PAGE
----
A construction project that will close Airport Road for four months and has caused public concerns about traffic backups in the Freeman Field Industrial Park has been delayed by a couple of weeks.
Those involved with the project also have come up with a new plan to leave one lane of the road open, allowing northbound traffic to continue through the construction zone to U.S. 50.
Dave O’Mara Contractor Inc. of North Vernon is now planning to get started on the first phase of the $1.8 million project on or after April 13. Work was originally set to begin Wednesday.
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The delay is due to Vectren needing time to relocate its natural gas utility line that is in the area of construction, said Jon Wick, project manager.
Other utility lines already have been moved.
“It is anticipated that they (Vectren) have approximately two to three weeks left of work,” Wick said.
Construction could be pushed back further by Vectren, severe weather or the impact of COVID-19, he added.
Since Gov. Eric Holcomb required schools and nonessential businesses to close and ordered Hoosiers to stay at home during the COVID-19 pandemic, traffic in the area has been considerably reduced.
The first phase of the project will include the installation of three new box culverts along the route — one at Colonial Drive, another at the old bowling alley and the third at Seymour Precision Machining. During this stage, two-way traffic will be maintained with the use of flaggers, Wick said.
Phase II will consist of reconstruction of the west half of Airport Road from G Avenue to Kimberly Avenue. The northbound lane will remain open for one-way traffic to go north to U.S. 50.
Flaggers will be used to help get construction traffic carrying materials in and out of the worksite, and southbound traffic will be permitted to go as far south as Farm Bureau Insurance, giving the public continued access to The Peoples Bank and Huck’s Market from Airport Road.
Wick said there were discussions on installing a signalized traffic light that would reverse every 5 to 7 minutes to allow traffic to continue both ways, but that idea was rejected due to safety concerns.
“This was determined to cause about as much delay in southbound traffic as driving around the State Road 11 detour route and is considered a safety issue with the potential for head-on traffic collisions,” Wick said. “This was determined to be an unsatisfactory solution.”
After the west half is completed, reconstruction — Phase III — will then shift to the east half of the road, and work will begin on a bicycle and pedestrian path on that side. Northbound traffic will continue to flow in the newly reconstructed southbound lane.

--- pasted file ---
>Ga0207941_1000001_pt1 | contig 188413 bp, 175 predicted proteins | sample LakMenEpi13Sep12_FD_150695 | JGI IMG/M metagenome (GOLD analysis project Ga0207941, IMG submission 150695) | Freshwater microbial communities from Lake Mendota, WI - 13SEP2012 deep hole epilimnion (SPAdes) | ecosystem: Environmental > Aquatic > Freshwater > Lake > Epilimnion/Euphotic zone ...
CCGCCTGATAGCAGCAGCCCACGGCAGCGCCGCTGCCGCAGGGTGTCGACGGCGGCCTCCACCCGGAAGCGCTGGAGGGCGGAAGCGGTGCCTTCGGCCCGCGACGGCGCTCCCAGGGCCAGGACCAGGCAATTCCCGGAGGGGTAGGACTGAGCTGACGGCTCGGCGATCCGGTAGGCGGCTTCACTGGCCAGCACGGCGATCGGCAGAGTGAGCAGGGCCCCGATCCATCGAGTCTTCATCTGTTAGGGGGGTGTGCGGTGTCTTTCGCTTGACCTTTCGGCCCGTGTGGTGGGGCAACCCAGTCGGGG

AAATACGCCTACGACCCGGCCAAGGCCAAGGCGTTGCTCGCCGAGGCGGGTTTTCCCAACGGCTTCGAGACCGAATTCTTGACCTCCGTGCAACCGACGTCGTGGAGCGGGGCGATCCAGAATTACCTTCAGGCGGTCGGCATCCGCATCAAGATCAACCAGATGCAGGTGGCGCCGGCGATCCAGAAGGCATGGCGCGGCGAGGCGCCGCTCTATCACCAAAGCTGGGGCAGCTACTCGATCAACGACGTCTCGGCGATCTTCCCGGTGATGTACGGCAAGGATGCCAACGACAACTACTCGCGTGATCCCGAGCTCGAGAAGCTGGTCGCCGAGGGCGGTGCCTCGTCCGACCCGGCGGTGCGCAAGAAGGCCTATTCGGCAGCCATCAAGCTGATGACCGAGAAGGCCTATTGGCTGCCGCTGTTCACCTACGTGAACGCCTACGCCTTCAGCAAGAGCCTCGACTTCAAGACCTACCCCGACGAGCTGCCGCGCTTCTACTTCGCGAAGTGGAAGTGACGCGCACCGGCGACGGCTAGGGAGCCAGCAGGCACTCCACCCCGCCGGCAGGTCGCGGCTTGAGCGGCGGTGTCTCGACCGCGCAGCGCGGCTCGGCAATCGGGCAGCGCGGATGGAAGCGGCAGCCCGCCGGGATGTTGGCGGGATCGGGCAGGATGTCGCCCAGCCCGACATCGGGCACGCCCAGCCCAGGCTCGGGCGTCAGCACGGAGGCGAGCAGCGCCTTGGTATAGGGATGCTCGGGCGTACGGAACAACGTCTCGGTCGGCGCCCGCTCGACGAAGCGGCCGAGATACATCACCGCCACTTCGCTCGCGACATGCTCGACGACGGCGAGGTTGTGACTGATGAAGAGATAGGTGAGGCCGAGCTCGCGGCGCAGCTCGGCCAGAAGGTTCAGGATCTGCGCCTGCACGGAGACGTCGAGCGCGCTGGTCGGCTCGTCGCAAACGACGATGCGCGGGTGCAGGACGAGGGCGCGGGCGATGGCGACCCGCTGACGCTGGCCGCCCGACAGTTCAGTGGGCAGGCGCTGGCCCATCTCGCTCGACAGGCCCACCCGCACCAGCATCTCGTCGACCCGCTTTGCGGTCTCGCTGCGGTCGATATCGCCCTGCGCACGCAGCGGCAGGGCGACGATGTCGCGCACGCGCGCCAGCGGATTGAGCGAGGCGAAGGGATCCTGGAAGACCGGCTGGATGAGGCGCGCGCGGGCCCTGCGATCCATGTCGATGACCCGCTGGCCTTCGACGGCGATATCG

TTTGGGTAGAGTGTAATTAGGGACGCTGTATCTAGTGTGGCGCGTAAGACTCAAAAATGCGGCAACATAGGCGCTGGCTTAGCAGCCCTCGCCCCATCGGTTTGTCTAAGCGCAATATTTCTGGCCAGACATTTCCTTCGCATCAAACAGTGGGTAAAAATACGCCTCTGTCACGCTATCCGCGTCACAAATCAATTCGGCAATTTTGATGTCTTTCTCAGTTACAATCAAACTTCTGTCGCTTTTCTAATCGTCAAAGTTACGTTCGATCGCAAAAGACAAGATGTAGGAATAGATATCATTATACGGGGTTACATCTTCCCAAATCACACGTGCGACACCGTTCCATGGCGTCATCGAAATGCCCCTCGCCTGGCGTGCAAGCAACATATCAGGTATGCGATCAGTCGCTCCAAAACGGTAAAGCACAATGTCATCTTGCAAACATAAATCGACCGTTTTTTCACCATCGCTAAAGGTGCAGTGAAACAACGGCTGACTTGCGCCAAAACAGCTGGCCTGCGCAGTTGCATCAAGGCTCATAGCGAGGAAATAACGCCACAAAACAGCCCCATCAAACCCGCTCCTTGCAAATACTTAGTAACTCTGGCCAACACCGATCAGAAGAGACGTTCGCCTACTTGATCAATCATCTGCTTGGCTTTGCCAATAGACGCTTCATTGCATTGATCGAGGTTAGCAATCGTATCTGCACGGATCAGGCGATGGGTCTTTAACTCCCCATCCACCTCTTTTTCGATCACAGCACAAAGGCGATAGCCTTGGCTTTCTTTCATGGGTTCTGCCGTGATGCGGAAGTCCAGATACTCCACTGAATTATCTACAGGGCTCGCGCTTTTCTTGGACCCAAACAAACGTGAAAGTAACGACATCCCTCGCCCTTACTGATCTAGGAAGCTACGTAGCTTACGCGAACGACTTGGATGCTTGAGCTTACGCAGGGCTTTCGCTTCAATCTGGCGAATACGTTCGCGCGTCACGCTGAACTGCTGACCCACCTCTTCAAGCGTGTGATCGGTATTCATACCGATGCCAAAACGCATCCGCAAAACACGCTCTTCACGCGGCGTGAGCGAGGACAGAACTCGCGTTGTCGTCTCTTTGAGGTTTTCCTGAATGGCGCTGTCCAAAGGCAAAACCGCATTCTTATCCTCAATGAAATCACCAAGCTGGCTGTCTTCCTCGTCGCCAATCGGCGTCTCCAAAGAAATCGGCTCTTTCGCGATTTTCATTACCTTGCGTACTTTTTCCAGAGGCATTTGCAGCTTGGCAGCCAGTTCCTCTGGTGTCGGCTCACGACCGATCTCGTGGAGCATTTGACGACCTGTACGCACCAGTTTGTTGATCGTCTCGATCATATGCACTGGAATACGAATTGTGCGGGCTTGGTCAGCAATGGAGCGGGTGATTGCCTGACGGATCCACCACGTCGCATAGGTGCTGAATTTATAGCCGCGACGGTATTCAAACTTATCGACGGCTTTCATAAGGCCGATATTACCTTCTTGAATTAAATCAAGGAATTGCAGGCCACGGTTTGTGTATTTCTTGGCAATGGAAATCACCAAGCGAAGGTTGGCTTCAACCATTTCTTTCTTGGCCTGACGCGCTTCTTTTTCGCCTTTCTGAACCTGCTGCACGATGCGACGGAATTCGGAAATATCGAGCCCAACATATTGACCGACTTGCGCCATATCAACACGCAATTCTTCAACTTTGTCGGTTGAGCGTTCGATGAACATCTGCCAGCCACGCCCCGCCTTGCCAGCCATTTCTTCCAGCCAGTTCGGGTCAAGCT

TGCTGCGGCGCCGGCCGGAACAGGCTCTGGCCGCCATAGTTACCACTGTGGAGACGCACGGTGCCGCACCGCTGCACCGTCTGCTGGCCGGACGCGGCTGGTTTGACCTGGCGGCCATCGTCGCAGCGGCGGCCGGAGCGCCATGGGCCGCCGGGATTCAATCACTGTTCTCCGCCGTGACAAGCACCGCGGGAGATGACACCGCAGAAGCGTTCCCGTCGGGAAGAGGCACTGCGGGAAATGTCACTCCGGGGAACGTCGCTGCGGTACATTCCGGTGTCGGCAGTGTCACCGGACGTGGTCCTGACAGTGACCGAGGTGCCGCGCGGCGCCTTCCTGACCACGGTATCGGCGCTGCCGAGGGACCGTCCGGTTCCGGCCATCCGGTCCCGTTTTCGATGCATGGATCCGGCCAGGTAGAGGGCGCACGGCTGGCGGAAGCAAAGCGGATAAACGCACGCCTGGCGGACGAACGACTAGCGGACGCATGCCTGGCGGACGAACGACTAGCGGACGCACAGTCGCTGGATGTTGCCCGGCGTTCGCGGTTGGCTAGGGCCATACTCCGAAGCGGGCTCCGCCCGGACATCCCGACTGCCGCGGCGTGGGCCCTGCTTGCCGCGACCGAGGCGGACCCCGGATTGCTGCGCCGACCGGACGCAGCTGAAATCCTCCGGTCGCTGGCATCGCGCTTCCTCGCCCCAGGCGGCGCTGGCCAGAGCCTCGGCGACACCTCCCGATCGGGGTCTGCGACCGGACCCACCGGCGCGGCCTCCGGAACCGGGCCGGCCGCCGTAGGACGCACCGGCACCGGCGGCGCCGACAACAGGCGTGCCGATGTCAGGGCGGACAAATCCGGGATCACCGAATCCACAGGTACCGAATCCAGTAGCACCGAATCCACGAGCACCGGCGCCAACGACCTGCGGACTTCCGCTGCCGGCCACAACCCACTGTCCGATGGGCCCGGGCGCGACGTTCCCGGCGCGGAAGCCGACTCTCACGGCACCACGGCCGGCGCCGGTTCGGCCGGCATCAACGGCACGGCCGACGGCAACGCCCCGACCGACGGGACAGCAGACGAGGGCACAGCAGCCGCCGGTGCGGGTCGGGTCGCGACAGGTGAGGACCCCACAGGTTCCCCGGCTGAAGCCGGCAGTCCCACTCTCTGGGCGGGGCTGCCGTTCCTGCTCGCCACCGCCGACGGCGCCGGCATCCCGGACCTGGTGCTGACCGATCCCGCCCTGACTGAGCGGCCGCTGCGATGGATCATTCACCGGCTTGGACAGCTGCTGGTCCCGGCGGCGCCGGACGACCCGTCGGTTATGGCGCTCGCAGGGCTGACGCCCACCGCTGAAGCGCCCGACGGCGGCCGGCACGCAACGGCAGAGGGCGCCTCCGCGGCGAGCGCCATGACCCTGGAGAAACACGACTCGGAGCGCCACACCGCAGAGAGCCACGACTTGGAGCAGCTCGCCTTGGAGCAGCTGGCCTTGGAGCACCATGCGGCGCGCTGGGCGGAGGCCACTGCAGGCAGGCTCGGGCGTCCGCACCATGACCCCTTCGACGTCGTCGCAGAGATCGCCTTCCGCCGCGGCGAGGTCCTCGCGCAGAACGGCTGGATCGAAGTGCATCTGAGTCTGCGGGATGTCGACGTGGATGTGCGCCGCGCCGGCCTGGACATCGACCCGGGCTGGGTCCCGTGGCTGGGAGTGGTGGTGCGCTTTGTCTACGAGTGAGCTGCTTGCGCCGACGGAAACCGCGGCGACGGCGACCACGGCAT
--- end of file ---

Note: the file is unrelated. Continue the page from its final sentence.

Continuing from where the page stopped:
A weekend closure of the entire road will be required during this phase to install cross pipes, Wick said.
Phase IV will include asphalt milling of the tie-in roads on the north and south ends of the project, at which time the new road will reopen to two-way traffic. Flaggers will be used during milling operations.
The final phase will be to place surface, pavement markings, signs and signal loops on the entire project route, Wick said. That work will not require the road to be closed again.
When complete, Airport Road will be widened and strengthened from U.S. 50 south to G Avenue to accommodate the increased semi traffic from the future Burkart Boulevard South Bypass route. When complete, the bypass will connect the east side of the city from Burkart Boulevard to Freeman Field and alleviate traffic on U.S. 50.
The project is being funded through a bond issued in the fall of 2019 by the Seymour Redevelopment Commission.
Phase I of the bypass also is set to begin in April. That phase will include the construction of the new bypass connecting Burkart Boulevard to South O’Brien Street and a railroad overpass.
Phase II, which will take Burkart from South O’Brien Street west to South Walnut Street and then continue on to Airport Road, won’t get started until 2021.
All three phases are costing about $20 million total, most of which is being paid for through federal transportation grants.
Seymour’s match is coming from tax increment finance, or TIF, districts. Those districts capture incremental increases in property taxes from industries within the districts. That money is then available to make improvements in TIF districts and adjacent and connecting areas.